Automatic Data Processing (NYSE:ADP) has built a franchise by providing services for businesses that need to outsource a noncore segment (that is, payroll). A much smaller company, Concur Technologies, Inc. (NASDAQ:CNQR), wants to do the same for something that most companies must deal with: travel & entertainment reporting (T&E). While ADP has a market cap of $26 billion, Concur's market cap is a much more modest $281 million.

Many companies use paper-based systems or Excel spreadsheets to manage T&E reporting. While such methods get the job done, they are prone to mistakes and costly. Efficient companies, such as Dell (NASDAQ:DELL), try to find ways to minimize such expenses and do so with Web-based systems. Yes, Dell uses Concur's product. In fact, about 1,700 customers use the product.

This week, Concur announced its fiscal fourth-quarter results. The company posted revenues of $15.5 million, which was up from $14.2 million in the same period a year ago. During this time, net income declined from $1 million to $600,000.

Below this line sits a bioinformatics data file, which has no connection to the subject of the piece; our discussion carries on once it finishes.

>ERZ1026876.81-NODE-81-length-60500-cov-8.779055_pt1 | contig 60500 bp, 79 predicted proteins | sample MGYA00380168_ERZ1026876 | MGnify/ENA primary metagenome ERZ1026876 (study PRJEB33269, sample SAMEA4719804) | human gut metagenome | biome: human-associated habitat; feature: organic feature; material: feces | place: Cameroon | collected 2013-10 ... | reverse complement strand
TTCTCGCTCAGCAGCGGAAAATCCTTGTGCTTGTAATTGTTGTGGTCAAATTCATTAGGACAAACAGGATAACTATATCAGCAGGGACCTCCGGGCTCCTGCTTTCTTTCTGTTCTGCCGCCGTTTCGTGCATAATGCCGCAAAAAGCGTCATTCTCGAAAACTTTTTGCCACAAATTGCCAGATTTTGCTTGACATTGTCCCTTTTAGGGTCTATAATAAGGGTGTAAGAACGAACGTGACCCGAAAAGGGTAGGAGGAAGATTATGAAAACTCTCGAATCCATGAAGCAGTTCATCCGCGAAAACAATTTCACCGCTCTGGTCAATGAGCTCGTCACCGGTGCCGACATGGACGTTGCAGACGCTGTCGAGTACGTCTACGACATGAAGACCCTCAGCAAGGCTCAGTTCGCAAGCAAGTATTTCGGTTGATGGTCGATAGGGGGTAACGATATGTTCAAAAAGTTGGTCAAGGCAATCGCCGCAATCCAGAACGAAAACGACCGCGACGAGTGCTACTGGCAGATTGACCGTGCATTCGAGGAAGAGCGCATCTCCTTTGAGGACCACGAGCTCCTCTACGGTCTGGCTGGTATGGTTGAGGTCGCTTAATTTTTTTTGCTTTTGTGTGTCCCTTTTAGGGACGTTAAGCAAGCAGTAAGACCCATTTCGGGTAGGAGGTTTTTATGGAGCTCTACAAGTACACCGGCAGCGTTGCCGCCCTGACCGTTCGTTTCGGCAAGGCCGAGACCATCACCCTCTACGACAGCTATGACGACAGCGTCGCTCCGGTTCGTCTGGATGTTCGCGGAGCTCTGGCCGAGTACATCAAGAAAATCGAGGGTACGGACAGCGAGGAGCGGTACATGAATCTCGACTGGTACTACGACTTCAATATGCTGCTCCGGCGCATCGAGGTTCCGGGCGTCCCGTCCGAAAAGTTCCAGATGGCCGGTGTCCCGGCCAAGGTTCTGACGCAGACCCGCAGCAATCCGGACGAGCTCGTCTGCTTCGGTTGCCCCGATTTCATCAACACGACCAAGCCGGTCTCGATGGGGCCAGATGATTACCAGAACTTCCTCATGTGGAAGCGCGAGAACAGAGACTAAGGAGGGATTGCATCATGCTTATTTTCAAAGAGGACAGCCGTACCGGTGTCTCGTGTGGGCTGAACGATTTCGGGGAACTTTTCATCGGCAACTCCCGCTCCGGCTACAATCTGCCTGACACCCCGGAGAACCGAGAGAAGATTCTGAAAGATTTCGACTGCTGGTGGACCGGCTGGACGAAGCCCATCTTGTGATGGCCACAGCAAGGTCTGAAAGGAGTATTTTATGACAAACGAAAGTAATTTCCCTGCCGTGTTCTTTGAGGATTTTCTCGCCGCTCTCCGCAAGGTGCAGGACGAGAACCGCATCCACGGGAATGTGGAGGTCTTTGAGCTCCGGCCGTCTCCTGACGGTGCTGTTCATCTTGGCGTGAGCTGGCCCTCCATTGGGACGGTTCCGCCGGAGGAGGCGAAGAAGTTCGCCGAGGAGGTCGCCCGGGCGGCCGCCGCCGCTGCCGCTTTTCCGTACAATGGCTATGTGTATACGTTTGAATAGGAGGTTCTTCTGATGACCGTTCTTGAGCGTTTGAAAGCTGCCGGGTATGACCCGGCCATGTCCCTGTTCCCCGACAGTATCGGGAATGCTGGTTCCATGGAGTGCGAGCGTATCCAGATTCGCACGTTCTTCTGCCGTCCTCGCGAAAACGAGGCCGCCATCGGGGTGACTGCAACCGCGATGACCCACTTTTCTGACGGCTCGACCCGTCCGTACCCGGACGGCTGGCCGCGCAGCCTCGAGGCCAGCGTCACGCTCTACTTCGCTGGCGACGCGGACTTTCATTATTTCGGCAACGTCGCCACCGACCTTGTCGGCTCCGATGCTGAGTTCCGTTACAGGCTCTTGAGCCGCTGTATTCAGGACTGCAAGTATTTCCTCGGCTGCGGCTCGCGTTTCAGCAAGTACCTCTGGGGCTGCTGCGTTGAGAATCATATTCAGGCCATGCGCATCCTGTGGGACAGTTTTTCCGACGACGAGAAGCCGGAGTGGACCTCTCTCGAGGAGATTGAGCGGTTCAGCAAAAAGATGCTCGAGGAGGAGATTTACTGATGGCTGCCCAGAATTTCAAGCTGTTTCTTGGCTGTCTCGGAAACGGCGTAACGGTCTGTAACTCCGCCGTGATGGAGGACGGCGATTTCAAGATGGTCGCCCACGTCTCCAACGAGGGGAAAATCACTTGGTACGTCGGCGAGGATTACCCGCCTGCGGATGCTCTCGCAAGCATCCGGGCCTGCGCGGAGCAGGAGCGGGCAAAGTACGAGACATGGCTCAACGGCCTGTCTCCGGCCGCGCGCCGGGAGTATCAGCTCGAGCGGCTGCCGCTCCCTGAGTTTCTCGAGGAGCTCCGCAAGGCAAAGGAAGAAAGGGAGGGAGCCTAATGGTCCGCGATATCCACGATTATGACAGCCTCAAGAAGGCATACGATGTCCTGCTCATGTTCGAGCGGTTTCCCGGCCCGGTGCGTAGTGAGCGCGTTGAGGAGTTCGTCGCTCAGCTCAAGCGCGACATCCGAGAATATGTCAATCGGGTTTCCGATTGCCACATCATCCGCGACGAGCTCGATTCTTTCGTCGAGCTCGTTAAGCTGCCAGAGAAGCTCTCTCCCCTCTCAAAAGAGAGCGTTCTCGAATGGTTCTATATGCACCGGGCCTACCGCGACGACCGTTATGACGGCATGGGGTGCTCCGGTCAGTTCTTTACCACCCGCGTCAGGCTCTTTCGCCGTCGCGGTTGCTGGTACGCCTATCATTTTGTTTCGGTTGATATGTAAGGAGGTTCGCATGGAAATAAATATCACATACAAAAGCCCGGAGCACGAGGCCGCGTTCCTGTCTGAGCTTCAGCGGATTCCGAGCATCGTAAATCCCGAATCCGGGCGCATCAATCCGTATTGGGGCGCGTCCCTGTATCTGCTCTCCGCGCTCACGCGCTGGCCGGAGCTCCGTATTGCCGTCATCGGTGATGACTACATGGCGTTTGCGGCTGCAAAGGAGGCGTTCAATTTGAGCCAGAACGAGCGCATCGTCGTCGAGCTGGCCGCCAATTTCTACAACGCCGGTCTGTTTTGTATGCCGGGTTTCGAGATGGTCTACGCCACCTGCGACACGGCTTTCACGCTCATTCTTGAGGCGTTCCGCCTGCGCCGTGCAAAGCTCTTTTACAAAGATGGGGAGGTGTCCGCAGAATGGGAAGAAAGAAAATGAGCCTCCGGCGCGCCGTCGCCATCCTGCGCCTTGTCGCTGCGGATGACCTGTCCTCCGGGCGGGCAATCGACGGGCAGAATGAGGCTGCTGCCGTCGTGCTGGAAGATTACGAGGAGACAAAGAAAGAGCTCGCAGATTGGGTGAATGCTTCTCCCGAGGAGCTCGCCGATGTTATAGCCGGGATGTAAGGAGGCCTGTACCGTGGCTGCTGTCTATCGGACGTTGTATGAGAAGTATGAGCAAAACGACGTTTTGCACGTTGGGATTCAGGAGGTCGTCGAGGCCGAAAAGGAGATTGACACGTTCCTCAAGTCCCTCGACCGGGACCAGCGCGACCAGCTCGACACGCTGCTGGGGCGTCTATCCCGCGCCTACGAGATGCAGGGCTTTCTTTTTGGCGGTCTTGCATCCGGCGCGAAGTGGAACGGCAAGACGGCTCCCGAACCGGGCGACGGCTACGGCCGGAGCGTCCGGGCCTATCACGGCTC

In light of the underwhelming quarter, is Concur an example of a company with a "nice-to-have" technology, not a "must-have" technology? Perhaps.

But there appears to be something more. First of all, more companies have workforces with access to the Net. More importantly, Concur has designed its technology on a hosted model, similar to what (NYSE:CRM) does. That is, instead of requiring customers to pay hefty licensing fees, the costs can be spread out in terms of a subscription. This makes it much more affordable for small and mid-size companies to use automated T&E systems.

But there is another interesting driver for Concur's business: the requirements of Sarbanes-Oxley. All public companies need to keep accurate records; if not, the CEO and CFO could be criminally liable. Thus, having an accurate reporting system for T&E is critical.

Concur has had to go through the difficult process of transitioning its business model from license fees to subscriptions. But this was absolutely essential. After all, according to its estimates, the company thinks that its market is about $5 billion per year -- which would even interest companies like, well, ADP.

Fool contributor Tom Taulli does not own shares in the companies mentioned in this article.